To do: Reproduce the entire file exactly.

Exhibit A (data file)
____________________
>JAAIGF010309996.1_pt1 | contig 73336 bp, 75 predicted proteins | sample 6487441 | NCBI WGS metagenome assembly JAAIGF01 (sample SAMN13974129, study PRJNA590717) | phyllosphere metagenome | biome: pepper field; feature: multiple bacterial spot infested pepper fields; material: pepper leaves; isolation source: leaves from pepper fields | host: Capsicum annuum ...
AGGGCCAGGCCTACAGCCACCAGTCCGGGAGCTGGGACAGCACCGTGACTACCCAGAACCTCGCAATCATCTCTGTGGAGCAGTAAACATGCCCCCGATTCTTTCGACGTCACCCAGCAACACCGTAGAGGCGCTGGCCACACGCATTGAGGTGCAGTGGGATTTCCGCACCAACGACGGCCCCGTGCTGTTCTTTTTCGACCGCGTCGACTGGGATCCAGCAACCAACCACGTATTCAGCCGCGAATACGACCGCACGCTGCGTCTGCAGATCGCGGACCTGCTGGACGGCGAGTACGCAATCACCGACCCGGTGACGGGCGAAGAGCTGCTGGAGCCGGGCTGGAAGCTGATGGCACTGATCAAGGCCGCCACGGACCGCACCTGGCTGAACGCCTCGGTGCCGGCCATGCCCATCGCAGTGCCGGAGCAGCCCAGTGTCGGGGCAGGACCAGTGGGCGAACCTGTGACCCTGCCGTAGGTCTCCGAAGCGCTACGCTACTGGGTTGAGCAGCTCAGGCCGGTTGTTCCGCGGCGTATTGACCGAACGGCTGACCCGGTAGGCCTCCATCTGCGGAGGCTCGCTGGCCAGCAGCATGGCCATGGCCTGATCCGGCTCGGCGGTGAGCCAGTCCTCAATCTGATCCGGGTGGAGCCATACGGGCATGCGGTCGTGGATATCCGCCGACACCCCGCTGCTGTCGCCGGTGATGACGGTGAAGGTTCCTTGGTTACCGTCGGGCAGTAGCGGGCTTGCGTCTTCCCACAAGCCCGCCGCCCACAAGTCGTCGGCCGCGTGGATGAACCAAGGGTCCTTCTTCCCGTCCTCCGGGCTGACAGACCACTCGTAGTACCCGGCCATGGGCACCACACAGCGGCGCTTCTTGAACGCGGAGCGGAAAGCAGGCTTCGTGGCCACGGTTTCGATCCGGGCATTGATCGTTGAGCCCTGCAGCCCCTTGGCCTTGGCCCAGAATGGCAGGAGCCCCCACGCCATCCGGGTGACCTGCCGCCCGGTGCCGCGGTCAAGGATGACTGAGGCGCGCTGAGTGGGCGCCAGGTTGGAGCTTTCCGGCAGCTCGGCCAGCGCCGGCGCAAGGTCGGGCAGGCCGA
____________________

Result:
>JAAIGF010309996.1_pt1 | contig 73336 bp, 75 predicted proteins | sample 6487441 | NCBI WGS metagenome assembly JAAIGF01 (sample SAMN13974129, study PRJNA590717) | phyllosphere metagenome | biome: pepper field; feature: multiple bacterial spot infested pepper fields; material: pepper leaves; isolation source: leaves from pepper fields | host: Capsicum annuum ...
AGGGCCAGGCCTACAGCCACCAGTCCGGGAGCTGGGACAGCACCGTGACTACCCAGAACCTCGCAATCATCTCTGTGGAGCAGTAAACATGCCCCCGATTCTTTCGACGTCACCCAGCAACACCGTAGAGGCGCTGGCCACACGCATTGAGGTGCAGTGGGATTTCCGCACCAACGACGGCCCCGTGCTGTTCTTTTTCGACCGCGTCGACTGGGATCCAGCAACCAACCACGTATTCAGCCGCGAATACGACCGCACGCTGCGTCTGCAGATCGCGGACCTGCTGGACGGCGAGTACGCAATCACCGACCCGGTGACGGGCGAAGAGCTGCTGGAGCCGGGCTGGAAGCTGATGGCACTGATCAAGGCCGCCACGGACCGCACCTGGCTGAACGCCTCGGTGCCGGCCATGCCCATCGCAGTGCCGGAGCAGCCCAGTGTCGGGGCAGGACCAGTGGGCGAACCTGTGACCCTGCCGTAGGTCTCCGAAGCGCTACGCTACTGGGTTGAGCAGCTCAGGCCGGTTGTTCCGCGGCGTATTGACCGAACGGCTGACCCGGTAGGCCTCCATCTGCGGAGGCTCGCTGGCCAGCAGCATGGCCATGGCCTGATCCGGCTCGGCGGTGAGCCAGTCCTCAATCTGATCCGGGTGGAGCCATACGGGCATGCGGTCGTGGATATCCGCCGACACCCCGCTGCTGTCGCCGGTGATGACGGTGAAGGTTCCTTGGTTACCGTCGGGCAGTAGCGGGCTTGCGTCTTCCCACAAGCCCGCCGCCCACAAGTCGTCGGCCGCGTGGATGAACCAAGGGTCCTTCTTCCCGTCCTCCGGGCTGACAGACCACTCGTAGTACCCGGCCATGGGCACCACACAGCGGCGCTTCTTGAACGCGGAGCGGAAAGCAGGCTTCGTGGCCACGGTTTCGATCCGGGCATTGATCGTTGAGCCCTGCAGCCCCTTGGCCTTGGCCCAGAATGGCAGGAGCCCCCACGCCATCCGGGTGACCTGCCGCCCGGTGCCGCGGTCAAGGATGACTGAGGCGCGCTGAGTGGGCGCCAGGTTGGAGCTTTCCGGCAGCTCGGCCAGCGCCGGCGCAAGGTCGGGCAGGCCGA